The Butterfly Button, a digital solution enabling users discreetly report domestic violence, has so far been implemented in more than 500 websites in the world and about 22 thousand users received a digital response on the topic of domestic violence and more than 1,200 people received real assistance.
Nathanael Amer, the CEO of the project that allows discreet reporting of cases of domestic violence, said that about 22,000 Ynet users have received assistance since the button was implemented in November: “One of the amazing innovations is the involvement of men who are on the abusive side.” The project began to operate also in the ultra-Orthodox community and is expected to expand to the Arab sector.
The Butterfly Button, enabling users to discreetly report domestic violence, has so far been implemented in more than 500 websites in the world – this is what Nathaniel Amer, who is behind the project together with Peri Shalom, told Ynet
this morning (Monday). According to Amer, since the button was implemented on Ynet last November, about 22 thousand users have received a digital response on the issue of domestic violence and more than 1,200 people received real assistance. In the vast majority of cases, the users reporting were women.
“The Butterfly is a digital platform, and is basically a One-Stop-Shop, concentrating everyone affected by or everything we need in the field of domestic violence,” Amer explained, “All this is done in complete anonymity, without leaving any traces on the applicant’s device.” The Button won last year at the Hackathon of the Michal Sela Forum, an annual competition aimed at developing projects to prevent domestic violence, and held in memory of the late Michal Sela, who was murdered by her partner.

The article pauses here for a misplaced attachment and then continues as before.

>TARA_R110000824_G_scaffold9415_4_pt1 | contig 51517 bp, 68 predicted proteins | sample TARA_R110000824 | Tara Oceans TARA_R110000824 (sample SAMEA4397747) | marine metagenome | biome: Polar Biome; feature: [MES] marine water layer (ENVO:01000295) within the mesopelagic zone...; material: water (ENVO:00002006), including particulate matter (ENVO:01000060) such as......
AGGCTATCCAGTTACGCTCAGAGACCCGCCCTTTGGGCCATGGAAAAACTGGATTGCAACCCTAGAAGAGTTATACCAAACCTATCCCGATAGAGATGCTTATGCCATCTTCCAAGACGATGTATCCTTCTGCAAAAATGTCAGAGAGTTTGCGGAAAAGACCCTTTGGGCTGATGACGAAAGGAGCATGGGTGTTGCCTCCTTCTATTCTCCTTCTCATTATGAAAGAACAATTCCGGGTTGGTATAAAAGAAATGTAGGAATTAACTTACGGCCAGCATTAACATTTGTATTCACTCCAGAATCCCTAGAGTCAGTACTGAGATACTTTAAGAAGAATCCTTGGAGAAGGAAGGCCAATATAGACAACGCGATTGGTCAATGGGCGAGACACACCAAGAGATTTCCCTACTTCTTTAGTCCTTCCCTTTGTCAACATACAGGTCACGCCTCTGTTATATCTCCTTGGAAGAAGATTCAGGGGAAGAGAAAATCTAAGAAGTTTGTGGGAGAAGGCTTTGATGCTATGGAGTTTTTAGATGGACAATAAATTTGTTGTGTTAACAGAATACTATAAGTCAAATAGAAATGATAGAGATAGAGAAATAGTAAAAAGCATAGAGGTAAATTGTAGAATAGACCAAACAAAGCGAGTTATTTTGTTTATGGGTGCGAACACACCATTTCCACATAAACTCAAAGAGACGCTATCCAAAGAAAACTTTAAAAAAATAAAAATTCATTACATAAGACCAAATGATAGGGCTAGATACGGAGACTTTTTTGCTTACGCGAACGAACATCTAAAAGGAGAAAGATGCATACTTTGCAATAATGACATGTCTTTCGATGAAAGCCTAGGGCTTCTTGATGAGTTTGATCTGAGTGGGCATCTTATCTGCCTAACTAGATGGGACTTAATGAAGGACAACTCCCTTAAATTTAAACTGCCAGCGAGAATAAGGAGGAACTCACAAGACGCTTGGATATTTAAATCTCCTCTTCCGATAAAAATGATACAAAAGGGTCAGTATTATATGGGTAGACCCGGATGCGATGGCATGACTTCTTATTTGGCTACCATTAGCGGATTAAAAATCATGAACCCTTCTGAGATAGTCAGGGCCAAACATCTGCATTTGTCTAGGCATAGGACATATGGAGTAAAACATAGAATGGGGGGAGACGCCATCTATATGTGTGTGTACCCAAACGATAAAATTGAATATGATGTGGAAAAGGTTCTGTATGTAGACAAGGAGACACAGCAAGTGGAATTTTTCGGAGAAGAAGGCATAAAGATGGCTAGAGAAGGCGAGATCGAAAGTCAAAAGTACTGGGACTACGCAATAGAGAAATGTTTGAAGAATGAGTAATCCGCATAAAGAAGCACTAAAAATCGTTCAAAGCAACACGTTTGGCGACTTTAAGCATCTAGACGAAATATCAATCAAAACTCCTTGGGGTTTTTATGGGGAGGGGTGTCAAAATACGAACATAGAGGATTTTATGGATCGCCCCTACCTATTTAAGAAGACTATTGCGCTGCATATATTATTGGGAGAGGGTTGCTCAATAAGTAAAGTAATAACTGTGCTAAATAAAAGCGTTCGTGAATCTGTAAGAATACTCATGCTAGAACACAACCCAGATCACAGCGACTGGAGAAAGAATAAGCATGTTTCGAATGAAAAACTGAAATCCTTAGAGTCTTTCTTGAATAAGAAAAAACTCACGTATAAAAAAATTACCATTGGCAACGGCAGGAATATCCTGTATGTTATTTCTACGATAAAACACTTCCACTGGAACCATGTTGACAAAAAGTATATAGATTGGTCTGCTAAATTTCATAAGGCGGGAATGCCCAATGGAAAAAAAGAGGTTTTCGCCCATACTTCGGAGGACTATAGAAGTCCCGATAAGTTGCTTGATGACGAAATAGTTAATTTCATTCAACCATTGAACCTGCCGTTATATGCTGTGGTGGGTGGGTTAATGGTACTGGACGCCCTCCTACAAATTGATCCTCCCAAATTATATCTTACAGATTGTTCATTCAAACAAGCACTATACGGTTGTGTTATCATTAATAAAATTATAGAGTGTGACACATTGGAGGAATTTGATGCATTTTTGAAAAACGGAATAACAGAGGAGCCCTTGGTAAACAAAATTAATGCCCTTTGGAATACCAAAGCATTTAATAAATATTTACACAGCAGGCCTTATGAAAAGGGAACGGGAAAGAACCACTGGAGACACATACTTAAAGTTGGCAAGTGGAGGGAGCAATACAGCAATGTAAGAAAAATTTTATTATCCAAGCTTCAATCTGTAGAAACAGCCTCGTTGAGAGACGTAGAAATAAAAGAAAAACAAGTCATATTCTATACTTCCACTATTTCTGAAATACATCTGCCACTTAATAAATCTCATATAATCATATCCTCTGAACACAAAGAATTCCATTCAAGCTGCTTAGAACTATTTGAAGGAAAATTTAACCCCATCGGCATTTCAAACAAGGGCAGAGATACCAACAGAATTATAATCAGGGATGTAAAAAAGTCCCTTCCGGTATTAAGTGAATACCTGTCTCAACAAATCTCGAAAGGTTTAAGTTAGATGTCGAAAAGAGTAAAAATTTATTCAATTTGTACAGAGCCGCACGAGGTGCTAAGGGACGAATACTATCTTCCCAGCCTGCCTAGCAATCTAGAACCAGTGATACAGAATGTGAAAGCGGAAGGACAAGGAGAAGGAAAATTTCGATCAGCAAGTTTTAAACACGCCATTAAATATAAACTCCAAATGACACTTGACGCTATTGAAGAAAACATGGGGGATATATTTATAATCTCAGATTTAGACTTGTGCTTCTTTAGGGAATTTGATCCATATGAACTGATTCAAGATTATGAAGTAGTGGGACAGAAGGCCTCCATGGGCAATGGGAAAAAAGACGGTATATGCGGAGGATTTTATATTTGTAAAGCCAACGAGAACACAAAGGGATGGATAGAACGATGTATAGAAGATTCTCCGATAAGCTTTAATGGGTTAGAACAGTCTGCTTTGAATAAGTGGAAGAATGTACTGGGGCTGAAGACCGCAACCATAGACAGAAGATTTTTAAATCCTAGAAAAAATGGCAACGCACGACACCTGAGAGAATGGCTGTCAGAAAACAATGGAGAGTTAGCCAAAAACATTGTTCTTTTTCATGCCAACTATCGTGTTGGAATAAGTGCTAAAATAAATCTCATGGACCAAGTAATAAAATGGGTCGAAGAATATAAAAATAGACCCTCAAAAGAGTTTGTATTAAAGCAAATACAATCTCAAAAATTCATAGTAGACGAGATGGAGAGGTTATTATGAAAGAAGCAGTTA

Behind the button is the start-up “Kabo – connecting to a safe world” which Amer leads. As mentioned, the button was implemented in Ynet last November and it appears on the left side of the website, under the accessibility button. It can also be found in the Ynet app under the menu icon on the left side of the screen. In recent months, The Butterfly Button has also been implemented on the websites of Discount Bank, Shufersal, Cellcom, Sheba Hospital, Maccabi Health Fund, Migdal and Kelal insurance companies and more.
“One of the most amazing innovations that we manage to produce through this platform, thanks to the fact that we are not connected to the police and welfare, is the involvement of
men, even those who are on the abusive side,” Amar said proudly. According to him, these applicants “Feel more open to come for consultation once they know that there are really no consequences. Getting consultation through our platform, compared to others, does not necessarily mean someone will come knocking on their door the day after.”
If a person comes and says “I am violent towards my wife” and he asks for your help, do you have a way of knowing who he is and allegedly reporting him?
He said: “No, we have no way of knowing who he is. To be clear, we, as a company, are not exposed to any of the information that passes through us. Both in terms of cyber security and in terms of the contacting party, the only ones who really know what is happening in the conversation is the contacting party and the consulting therapist, from a non-violence association.” The project recently began operating in the ultra-Orthodox community as part of a collaboration with the Bat Melech association, which is responsible for handling inquiries. According to Amer, the company plans to start operating in the Arab sector as well and is in contact with government officials in Colombia who have expressed interest in cooperation and implementing the Button in in their systems. In March, the startup participated in the annual UN Commission on the Status of Women and presented The Butterfly Button as an Israeli-International technology to save lives and help prevent domestic violence.